Get in on the new craze for digital art
Auction houses are hoping to lure the Reddit mob with digital art. Chris Carter reports.
Last month, younger adults with time and money on their hands rocked the investing world when they descended en masse on GameStop and AMC Entertainment, taking on the hedge funds and investment banks. Christie’s is hoping to lure this rabble into shaking up the traditionally staid world of art auctions. It is offering Everydays – The First 5000 Days (2021), an artwork by Mike Winkelmann, known as Beeple to his 1.8 million Instagram followers. In 2007, Winkelmann began creating an image a day, which he has collected together into this one piece (pictured right). It was 13 years in the making and was “minted” on 16 February. Everydays is a “non-fungible token” (NFT) and this is the first time a major auction house has offered a solely digital NFT, with online bidding due to run until 11 March. But what on earth is an NFT?
Place your bids in ether
It’s the art equivalent of a bitcoin. The winning bidder in the auction will receive an encrypted file, bearing the artist’s digital signature and information such as time of creation. The transaction will then be registered on the blockchain, a public digital ledger that cannot be tampered with. It is a technology more often associated with cryptocurrencies, such as bitcoin and ether (ethereum). This latter “crypto” has become the means of exchange most closely associated with the fledgling NFT market. One anonymous bidder on 14 February, as Anny Shaw points out in The Art Newspaper, paid 10.8 WETH (a form of ether), equivalent to $18,600, for “a glitchy rendering of a flower”. Recognising the popularity of ether among NFT collectors, Christie’s has even said it will accept ether in payment for the principle of Everydays, with the fees to be paid in dollars.
The auction house is keeping the opening bid for Everydays low at $100 and, as “this is a new medium”, Christie’s has listed its estimate for the artwork as “unknown”. It is keen to find out what will be raised. Beeple, it says, is “one of the most sought-after digital artists within this market, having sold a collection of 20 works at auction for $3.5m on another blockchain-based platform”. He has worked with brands, including Apple and SpaceX, as well as music artists, such as Ariana Grande and Childish Gambino. It is the younger generation associated with these brands that the auction house is out to attract. “I think we are going to see an explosion of not only new [NFT] artwork,” says Winkelmann, “but also new collectors and I am very honoured to be a part of this movement.”
The retro appeal of old computers
It’s not just new technology that is getting collectors excited. Old “retro” computers are too. “‘Retrocomputing’, [as] the hobby is called, is hardly just a way to pass the time,” says Kim Key in The New York Times. “Instead, as enthusiasts see it, it’s a means of communing with the past.” Demand for cumbersome, old vintage kit is rising, with collectors flocking to online message boards to trade spare parts. “You get into this mind-set of what it must’ve been like to be somebody in the late 1970s, having spent thousands of dollars on this thing that barely does anything more than a calculator,” Clint Basinger, who runs YouTube channel Lazy Game Reviews, tells the paper. “It’s like a time machine to me.” Before the pandemic struck, vintage computing conventions were springing up across the US. But its not just an American phenomenon.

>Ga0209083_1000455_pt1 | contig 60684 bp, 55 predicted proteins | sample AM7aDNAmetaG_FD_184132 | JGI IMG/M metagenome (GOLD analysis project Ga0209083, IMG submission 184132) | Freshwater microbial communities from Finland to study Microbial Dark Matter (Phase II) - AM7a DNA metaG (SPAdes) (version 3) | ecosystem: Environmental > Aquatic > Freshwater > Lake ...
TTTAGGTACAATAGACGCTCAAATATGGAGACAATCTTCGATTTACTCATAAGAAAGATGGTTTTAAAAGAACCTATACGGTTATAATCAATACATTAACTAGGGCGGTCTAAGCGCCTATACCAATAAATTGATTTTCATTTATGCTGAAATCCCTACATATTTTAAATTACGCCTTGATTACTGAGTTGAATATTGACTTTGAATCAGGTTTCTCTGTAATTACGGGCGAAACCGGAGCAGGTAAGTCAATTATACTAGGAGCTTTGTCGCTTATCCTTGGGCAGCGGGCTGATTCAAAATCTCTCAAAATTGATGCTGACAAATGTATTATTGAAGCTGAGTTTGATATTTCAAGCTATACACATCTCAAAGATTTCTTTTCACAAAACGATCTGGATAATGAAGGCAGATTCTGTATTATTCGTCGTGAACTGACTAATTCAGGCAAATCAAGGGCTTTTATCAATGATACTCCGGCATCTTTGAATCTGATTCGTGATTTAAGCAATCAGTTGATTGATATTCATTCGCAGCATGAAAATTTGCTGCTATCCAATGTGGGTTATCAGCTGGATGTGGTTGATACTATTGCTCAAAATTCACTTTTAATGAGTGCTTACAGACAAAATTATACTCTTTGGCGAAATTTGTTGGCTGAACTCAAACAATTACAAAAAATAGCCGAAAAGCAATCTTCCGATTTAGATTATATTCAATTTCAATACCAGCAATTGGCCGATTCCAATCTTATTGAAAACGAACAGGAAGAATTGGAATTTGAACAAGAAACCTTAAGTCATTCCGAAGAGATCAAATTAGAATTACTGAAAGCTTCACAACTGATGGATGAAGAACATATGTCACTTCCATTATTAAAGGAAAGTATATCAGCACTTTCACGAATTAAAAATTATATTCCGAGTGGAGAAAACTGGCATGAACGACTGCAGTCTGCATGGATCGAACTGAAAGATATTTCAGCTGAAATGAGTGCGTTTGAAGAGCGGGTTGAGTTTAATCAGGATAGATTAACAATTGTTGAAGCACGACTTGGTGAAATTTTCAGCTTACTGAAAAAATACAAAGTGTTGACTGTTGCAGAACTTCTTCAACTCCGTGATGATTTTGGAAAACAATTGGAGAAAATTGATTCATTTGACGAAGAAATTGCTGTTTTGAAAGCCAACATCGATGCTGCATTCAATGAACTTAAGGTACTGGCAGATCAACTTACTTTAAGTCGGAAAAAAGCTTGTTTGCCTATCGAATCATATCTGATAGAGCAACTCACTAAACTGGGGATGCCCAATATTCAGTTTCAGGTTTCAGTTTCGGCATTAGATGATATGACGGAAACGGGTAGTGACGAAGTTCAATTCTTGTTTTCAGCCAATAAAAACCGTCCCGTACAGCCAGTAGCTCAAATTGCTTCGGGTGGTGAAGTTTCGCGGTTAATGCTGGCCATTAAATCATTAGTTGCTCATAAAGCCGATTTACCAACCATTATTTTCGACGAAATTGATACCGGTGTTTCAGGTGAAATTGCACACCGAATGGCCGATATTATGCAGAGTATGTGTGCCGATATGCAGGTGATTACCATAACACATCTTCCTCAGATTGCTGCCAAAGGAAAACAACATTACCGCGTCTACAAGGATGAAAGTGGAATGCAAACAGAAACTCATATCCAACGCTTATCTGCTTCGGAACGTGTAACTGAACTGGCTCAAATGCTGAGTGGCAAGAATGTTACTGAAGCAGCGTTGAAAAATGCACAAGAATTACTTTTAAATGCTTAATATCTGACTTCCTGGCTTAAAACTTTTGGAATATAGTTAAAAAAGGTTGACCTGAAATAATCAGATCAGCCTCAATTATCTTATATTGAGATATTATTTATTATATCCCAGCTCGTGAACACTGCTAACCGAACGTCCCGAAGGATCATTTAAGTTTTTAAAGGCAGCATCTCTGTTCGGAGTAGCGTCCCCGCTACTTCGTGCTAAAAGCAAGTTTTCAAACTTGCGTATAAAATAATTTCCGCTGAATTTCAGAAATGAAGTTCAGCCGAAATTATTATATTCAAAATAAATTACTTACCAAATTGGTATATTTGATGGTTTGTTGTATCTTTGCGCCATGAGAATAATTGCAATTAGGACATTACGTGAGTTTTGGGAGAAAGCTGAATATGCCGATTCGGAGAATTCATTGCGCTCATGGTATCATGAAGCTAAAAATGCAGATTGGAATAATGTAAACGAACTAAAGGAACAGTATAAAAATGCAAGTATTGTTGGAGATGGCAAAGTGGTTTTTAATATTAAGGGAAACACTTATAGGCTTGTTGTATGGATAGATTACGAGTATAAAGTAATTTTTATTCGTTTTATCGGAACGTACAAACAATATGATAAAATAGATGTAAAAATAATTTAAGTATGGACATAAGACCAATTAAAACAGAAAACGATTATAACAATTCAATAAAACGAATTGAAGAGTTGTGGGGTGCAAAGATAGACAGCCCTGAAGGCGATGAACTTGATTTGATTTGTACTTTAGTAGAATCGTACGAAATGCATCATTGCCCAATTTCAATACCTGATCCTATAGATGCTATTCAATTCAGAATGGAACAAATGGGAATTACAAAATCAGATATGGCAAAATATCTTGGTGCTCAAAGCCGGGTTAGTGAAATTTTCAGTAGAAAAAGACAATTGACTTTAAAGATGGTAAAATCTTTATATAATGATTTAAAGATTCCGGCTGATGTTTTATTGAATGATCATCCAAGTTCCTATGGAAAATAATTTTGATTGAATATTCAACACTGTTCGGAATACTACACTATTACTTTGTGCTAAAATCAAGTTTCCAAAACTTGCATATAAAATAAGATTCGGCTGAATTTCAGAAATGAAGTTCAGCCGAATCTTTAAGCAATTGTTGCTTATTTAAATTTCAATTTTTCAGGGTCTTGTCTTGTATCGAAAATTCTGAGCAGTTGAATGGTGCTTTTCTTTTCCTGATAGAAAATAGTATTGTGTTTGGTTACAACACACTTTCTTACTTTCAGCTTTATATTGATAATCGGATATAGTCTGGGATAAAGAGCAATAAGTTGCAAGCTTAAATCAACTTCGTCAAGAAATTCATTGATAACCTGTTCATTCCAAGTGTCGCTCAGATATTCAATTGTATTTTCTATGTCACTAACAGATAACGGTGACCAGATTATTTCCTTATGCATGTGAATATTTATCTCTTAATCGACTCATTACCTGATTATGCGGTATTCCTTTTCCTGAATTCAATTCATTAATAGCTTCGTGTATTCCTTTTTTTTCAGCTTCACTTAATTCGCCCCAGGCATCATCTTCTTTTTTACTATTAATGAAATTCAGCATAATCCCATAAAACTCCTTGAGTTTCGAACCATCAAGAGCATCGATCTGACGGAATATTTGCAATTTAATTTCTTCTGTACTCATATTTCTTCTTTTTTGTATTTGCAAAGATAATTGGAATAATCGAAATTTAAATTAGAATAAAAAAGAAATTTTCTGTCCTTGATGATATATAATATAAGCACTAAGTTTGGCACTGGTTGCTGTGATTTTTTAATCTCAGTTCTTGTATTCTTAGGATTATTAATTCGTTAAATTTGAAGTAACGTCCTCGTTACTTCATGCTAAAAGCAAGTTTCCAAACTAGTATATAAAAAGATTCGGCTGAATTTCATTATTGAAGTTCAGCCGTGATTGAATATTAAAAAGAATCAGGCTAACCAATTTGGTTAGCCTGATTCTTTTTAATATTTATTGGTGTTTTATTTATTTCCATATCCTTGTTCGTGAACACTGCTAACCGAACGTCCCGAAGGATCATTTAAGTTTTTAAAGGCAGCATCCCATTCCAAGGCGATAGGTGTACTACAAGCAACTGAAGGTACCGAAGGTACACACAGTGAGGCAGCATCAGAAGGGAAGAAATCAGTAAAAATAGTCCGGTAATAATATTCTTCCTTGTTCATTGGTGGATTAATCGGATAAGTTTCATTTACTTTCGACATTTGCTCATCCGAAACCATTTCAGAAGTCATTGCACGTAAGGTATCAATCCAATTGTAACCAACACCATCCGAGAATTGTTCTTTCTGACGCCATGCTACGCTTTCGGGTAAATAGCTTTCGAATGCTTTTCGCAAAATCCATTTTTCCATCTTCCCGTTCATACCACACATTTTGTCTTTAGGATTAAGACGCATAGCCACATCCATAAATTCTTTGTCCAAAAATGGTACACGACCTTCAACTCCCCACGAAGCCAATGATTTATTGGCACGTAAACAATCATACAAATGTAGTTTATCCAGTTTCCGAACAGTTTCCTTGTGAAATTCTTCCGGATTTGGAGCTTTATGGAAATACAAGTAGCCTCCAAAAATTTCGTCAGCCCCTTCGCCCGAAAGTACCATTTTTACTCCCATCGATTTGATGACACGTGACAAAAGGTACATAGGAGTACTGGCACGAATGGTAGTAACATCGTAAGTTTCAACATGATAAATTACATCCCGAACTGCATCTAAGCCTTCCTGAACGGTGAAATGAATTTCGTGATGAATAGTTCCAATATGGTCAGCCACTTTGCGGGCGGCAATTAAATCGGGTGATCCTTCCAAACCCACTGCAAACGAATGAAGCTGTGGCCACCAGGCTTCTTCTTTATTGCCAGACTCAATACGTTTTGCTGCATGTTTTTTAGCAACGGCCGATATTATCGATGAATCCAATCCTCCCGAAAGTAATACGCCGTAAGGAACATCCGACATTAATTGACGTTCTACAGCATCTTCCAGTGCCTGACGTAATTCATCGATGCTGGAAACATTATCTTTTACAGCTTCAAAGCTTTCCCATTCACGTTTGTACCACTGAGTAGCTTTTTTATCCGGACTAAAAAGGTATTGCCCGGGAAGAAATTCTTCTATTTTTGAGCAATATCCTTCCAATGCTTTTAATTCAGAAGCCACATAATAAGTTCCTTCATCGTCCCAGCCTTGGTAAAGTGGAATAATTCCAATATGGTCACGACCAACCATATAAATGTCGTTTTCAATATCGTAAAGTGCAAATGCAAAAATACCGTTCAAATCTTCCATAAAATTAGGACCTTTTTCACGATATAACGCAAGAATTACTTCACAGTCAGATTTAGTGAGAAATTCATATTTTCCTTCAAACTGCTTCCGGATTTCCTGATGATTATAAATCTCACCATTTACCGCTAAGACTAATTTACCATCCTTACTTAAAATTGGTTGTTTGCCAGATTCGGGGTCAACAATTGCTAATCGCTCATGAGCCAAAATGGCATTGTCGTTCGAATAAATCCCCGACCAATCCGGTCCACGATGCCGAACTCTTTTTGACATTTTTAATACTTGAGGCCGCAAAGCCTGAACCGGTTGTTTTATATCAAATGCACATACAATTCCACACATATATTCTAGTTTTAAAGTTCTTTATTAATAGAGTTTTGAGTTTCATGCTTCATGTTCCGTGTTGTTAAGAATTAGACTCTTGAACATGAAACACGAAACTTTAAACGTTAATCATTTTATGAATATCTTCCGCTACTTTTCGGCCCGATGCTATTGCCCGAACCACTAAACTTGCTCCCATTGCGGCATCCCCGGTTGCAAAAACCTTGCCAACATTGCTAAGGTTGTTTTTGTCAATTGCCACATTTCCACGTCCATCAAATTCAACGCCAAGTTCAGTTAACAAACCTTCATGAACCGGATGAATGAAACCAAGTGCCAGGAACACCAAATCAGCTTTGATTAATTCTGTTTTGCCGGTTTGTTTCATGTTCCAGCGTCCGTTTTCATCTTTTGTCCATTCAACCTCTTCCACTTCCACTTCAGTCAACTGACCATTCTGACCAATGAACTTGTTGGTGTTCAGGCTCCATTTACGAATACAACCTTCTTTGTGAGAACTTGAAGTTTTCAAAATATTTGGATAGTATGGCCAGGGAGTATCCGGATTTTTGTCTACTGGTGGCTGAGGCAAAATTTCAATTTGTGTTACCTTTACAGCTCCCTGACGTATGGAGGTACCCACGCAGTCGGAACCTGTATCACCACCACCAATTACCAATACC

“The retro-computing scene is huge and growing in the UK,” Martin Cooper, of the British Computer Society, tells Elisabeth Perlman in The Times. “Look no further than eBay. There you’ll see machines including Amigas, Spectrums, and Acorn BBC Micros all eagerly changing hands for hundreds of pounds.” Nostalgia is driving demand. The Acorn BBC Micros, for example, were widely used in schools and they have become favourites among collectors, says Katrina Bowen, design officer at the Centre for Computing History in Cambridge. And because these computers used fairly standard components, “many enjoy the challenge of learning basic electronics and repairing non-working machines”, she says. But it is the Apple-1, created in 1976 by Steve Wozniak, Steve Jobs and Ron Wayne, that occupies the high end of the market. In March last year, a rare, fully functional one sold for $458,711.
Jean-Michel Basquiat’s 1982 painting Warrior (above) will become the most valuable Western artwork ever offered in Asia, when it goes up for auction with Christie’s on 23 March in Hong Kong. The painting carries a HK$240m (£22m) upper estimate. It was, says the auction house, painted at the height of Basquiat’s “artistic power”, while the artist was still in his early 20s, marking him out as one of the most important painters of the last half century. The “Christ-like, gladiatorial figure” was “extensively explored by the artist in numerous sketches prior to this work”. In 2017, Christie’s in New York sold a similar painting, La Hara (1981), for $35m, including fees.
Sandro Botticelli’s masterpiece Young Man Holding a Roundel (late 15th-century) sold for $92m, with fees, late last month with Sotheby’s in New York, setting a new auction record for the Italian Renaissance artist. There were doubts about whether art collectors would still be prepared to pay such sums, says BBC News. The successful sale could help boost prices for other such Old Masters paintings “at a time when many art collectors are chasing newer works from post-war and contemporary artists”. The previous record for a Botticelli was set in 2013, when Madonna and Child with Young Saint John the Baptist, sold with Christie’s in New York for $10.4m.